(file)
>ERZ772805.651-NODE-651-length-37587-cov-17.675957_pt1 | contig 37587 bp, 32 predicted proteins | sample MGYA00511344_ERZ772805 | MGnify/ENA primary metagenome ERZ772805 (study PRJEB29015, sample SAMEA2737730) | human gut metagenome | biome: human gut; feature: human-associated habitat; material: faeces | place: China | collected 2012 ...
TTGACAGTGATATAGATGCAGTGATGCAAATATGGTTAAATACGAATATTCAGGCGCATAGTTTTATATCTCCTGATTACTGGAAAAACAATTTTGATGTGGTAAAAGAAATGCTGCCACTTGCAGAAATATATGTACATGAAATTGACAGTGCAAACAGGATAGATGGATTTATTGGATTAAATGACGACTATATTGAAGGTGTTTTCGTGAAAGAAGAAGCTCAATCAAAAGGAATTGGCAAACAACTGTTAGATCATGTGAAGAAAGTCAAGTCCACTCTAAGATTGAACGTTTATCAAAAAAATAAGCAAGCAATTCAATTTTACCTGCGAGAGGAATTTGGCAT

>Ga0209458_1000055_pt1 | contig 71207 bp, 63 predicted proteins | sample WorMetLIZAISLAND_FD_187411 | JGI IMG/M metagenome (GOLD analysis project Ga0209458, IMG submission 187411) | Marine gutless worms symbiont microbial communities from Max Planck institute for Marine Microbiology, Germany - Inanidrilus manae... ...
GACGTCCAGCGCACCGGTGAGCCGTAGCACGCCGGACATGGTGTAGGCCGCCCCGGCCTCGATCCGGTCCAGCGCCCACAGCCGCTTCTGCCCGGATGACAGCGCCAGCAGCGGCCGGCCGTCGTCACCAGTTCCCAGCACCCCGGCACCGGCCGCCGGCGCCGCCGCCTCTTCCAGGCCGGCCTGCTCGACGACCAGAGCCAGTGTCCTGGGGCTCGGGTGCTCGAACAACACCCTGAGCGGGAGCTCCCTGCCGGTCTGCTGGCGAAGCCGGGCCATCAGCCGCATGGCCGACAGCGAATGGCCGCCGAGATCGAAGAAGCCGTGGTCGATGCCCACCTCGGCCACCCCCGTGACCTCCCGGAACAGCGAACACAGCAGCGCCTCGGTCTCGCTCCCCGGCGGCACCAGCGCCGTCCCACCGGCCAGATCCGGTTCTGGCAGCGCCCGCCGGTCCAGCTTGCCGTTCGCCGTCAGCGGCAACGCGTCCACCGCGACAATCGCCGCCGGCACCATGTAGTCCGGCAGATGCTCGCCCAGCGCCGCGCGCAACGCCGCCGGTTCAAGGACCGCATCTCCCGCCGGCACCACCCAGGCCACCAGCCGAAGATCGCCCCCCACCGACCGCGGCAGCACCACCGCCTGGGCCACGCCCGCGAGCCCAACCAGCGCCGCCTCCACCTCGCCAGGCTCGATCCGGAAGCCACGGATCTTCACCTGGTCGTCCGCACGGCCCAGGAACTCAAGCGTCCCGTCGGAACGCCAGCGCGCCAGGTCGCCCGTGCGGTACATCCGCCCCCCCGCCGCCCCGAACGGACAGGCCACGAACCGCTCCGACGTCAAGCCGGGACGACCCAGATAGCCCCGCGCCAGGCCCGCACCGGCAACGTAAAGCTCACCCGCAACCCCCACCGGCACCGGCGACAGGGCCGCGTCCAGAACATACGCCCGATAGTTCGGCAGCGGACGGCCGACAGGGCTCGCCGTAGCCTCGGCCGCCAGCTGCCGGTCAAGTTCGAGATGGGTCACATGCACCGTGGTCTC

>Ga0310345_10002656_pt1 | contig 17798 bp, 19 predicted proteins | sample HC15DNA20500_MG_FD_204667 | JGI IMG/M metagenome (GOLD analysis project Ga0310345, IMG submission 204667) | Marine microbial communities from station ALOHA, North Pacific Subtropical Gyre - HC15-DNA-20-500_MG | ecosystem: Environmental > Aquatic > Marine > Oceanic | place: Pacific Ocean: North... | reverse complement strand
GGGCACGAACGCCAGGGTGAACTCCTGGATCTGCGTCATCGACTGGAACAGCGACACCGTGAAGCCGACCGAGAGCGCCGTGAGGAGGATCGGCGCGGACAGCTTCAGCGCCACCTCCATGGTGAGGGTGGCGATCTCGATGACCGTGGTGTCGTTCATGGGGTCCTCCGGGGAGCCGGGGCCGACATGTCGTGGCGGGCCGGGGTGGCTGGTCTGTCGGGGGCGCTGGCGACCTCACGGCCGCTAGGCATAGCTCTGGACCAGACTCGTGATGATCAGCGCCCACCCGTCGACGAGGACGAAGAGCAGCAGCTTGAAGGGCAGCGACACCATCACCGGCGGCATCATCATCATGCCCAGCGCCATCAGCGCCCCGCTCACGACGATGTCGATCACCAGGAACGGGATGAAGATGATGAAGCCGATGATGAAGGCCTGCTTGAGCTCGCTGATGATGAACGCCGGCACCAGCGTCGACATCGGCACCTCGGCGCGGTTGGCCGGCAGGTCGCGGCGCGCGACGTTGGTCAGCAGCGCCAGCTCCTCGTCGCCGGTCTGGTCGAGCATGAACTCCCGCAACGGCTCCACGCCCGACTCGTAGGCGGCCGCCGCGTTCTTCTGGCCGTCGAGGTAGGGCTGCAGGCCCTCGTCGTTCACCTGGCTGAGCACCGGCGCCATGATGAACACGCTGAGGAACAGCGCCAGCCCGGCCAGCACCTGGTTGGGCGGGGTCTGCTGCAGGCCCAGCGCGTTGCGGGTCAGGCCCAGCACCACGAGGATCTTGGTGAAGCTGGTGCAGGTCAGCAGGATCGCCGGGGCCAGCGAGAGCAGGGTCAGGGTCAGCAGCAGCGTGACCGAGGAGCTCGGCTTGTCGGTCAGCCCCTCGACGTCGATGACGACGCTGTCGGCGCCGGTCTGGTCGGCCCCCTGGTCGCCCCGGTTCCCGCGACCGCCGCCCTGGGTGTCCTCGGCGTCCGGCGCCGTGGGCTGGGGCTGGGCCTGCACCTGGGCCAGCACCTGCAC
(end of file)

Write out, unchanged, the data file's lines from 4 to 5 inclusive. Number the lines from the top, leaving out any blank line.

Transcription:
GACGTCCAGCGCACCGGTGAGCCGTAGCACGCCGGACATGGTGTAGGCCGCCCCGGCCTCGATCCGGTCCAGCGCCCACAGCCGCTTCTGCCCGGATGACAGCGCCAGCAGCGGCCGGCCGTCGTCACCAGTTCCCAGCACCCCGGCACCGGCCGCCGGCGCCGCCGCCTCTTCCAGGCCGGCCTGCTCGACGACCAGAGCCAGTGTCCTGGGGCTCGGGTGCTCGAACAACACCCTGAGCGGGAGCTCCCTGCCGGTCTGCTGGCGAAGCCGGGCCATCAGCCGCATGGCCGACAGCGAATGGCCGCCGAGATCGAAGAAGCCGTGGTCGATGCCCACCTCGGCCACCCCCGTGACCTCCCGGAACAGCGAACACAGCAGCGCCTCGGTCTCGCTCCCCGGCGGCACCAGCGCCGTCCCACCGGCCAGATCCGGTTCTGGCAGCGCCCGCCGGTCCAGCTTGCCGTTCGCCGTCAGCGGCAACGCGTCCACCGCGACAATCGCCGCCGGCACCATGTAGTCCGGCAGATGCTCGCCCAGCGCCGCGCGCAACGCCGCCGGTTCAAGGACCGCATCTCCCGCCGGCACCACCCAGGCCACCAGCCGAAGATCGCCCCCCACCGACCGCGGCAGCACCACCGCCTGGGCCACGCCCGCGAGCCCAACCAGCGCCGCCTCCACCTCGCCAGGCTCGATCCGGAAGCCACGGATCTTCACCTGGTCGTCCGCACGGCCCAGGAACTCAAGCGTCCCGTCGGAACGCCAGCGCGCCAGGTCGCCCGTGCGGTACATCCGCCCCCCCGCCGCCCCGAACGGACAGGCCACGAACCGCTCCGACGTCAAGCCGGGACGACCCAGATAGCCCCGCGCCAGGCCCGCACCGGCAACGTAAAGCTCACCCGCAACCCCCACCGGCACCGGCGACAGGGCCGCGTCCAGAACATACGCCCGATAGTTCGGCAGCGGACGGCCGACAGGGCTCGCCGTAGCCTCGGCCGCCAGCTGCCGGTCAAGTTCGAGATGGGTCACATGCACCGTGGTCTC

>Ga0310345_10002656_pt1 | contig 17798 bp, 19 predicted proteins | sample HC15DNA20500_MG_FD_204667 | JGI IMG/M metagenome (GOLD analysis project Ga0310345, IMG submission 204667) | Marine microbial communities from station ALOHA, North Pacific Subtropical Gyre - HC15-DNA-20-500_MG | ecosystem: Environmental > Aquatic > Marine > Oceanic | place: Pacific Ocean: North... | reverse complement strand